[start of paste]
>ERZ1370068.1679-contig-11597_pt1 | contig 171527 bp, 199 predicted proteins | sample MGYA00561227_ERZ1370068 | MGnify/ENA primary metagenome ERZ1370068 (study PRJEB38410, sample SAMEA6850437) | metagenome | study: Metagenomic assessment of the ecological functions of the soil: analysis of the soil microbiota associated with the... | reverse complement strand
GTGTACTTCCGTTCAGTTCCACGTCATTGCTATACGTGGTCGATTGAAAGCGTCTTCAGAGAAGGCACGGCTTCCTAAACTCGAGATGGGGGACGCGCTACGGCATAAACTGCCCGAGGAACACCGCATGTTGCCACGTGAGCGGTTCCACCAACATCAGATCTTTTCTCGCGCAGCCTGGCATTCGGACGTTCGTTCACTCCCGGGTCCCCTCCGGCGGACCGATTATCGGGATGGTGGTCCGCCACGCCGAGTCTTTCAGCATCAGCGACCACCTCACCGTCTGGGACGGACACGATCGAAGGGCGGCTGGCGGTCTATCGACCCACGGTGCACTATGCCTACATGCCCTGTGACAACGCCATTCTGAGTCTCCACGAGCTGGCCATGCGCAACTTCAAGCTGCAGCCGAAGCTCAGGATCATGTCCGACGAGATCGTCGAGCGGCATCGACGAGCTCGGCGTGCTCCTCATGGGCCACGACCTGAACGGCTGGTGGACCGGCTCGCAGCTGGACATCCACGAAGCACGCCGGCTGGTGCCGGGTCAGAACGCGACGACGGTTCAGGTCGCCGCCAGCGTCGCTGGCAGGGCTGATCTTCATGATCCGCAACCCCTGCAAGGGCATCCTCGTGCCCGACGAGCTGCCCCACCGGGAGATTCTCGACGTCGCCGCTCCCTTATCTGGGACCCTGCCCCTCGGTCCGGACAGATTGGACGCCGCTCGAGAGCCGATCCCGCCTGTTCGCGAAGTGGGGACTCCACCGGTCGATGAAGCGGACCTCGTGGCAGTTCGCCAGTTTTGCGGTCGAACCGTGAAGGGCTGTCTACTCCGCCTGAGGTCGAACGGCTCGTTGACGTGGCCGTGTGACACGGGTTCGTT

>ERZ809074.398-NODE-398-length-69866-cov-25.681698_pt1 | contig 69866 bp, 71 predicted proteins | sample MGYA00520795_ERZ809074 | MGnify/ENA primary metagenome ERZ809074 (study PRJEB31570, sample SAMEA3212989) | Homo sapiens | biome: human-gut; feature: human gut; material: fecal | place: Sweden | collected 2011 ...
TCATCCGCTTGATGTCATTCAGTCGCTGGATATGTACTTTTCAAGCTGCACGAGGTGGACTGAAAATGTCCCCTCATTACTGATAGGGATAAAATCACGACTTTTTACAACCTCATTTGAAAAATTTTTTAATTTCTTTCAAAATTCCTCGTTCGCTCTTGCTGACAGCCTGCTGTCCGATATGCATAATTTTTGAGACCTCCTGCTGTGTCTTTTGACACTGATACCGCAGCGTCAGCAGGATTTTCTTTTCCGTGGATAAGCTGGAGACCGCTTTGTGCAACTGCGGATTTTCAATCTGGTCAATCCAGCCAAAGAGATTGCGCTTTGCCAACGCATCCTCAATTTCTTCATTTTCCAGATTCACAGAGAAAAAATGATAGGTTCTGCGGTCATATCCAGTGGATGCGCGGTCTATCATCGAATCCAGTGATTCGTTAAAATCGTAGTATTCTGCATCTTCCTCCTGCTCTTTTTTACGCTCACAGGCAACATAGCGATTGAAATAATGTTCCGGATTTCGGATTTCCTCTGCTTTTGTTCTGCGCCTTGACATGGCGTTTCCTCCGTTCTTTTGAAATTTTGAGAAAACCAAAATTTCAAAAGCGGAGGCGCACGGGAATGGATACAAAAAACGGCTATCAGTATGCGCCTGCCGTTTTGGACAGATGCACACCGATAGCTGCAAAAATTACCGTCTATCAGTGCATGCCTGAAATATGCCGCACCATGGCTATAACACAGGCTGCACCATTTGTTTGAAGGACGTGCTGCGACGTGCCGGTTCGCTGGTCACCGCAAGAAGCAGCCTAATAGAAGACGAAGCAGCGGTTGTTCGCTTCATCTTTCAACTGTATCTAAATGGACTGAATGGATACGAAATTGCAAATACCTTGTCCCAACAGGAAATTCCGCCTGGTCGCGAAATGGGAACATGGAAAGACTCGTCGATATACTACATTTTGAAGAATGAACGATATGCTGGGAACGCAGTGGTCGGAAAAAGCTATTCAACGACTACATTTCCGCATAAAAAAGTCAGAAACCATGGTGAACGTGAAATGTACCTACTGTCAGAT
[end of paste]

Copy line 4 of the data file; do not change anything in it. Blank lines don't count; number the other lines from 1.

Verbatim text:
TCATCCGCTTGATGTCATTCAGTCGCTGGATATGTACTTTTCAAGCTGCACGAGGTGGACTGAAAATGTCCCCTCATTACTGATAGGGATAAAATCACGACTTTTTACAACCTCATTTGAAAAATTTTTTAATTTCTTTCAAAATTCCTCGTTCGCTCTTGCTGACAGCCTGCTGTCCGATATGCATAATTTTTGAGACCTCCTGCTGTGTCTTTTGACACTGATACCGCAGCGTCAGCAGGATTTTCTTTTCCGTGGATAAGCTGGAGACCGCTTTGTGCAACTGCGGATTTTCAATCTGGTCAATCCAGCCAAAGAGATTGCGCTTTGCCAACGCATCCTCAATTTCTTCATTTTCCAGATTCACAGAGAAAAAATGATAGGTTCTGCGGTCATATCCAGTGGATGCGCGGTCTATCATCGAATCCAGTGATTCGTTAAAATCGTAGTATTCTGCATCTTCCTCCTGCTCTTTTTTACGCTCACAGGCAACATAGCGATTGAAATAATGTTCCGGATTTCGGATTTCCTCTGCTTTTGTTCTGCGCCTTGACATGGCGTTTCCTCCGTTCTTTTGAAATTTTGAGAAAACCAAAATTTCAAAAGCGGAGGCGCACGGGAATGGATACAAAAAACGGCTATCAGTATGCGCCTGCCGTTTTGGACAGATGCACACCGATAGCTGCAAAAATTACCGTCTATCAGTGCATGCCTGAAATATGCCGCACCATGGCTATAACACAGGCTGCACCATTTGTTTGAAGGACGTGCTGCGACGTGCCGGTTCGCTGGTCACCGCAAGAAGCAGCCTAATAGAAGACGAAGCAGCGGTTGTTCGCTTCATCTTTCAACTGTATCTAAATGGACTGAATGGATACGAAATTGCAAATACCTTGTCCCAACAGGAAATTCCGCCTGGTCGCGAAATGGGAACATGGAAAGACTCGTCGATATACTACATTTTGAAGAATGAACGATATGCTGGGAACGCAGTGGTCGGAAAAAGCTATTCAACGACTACATTTCCGCATAAAAAAGTCAGAAACCATGGTGAACGTGAAATGTACCTACTGTCAGAT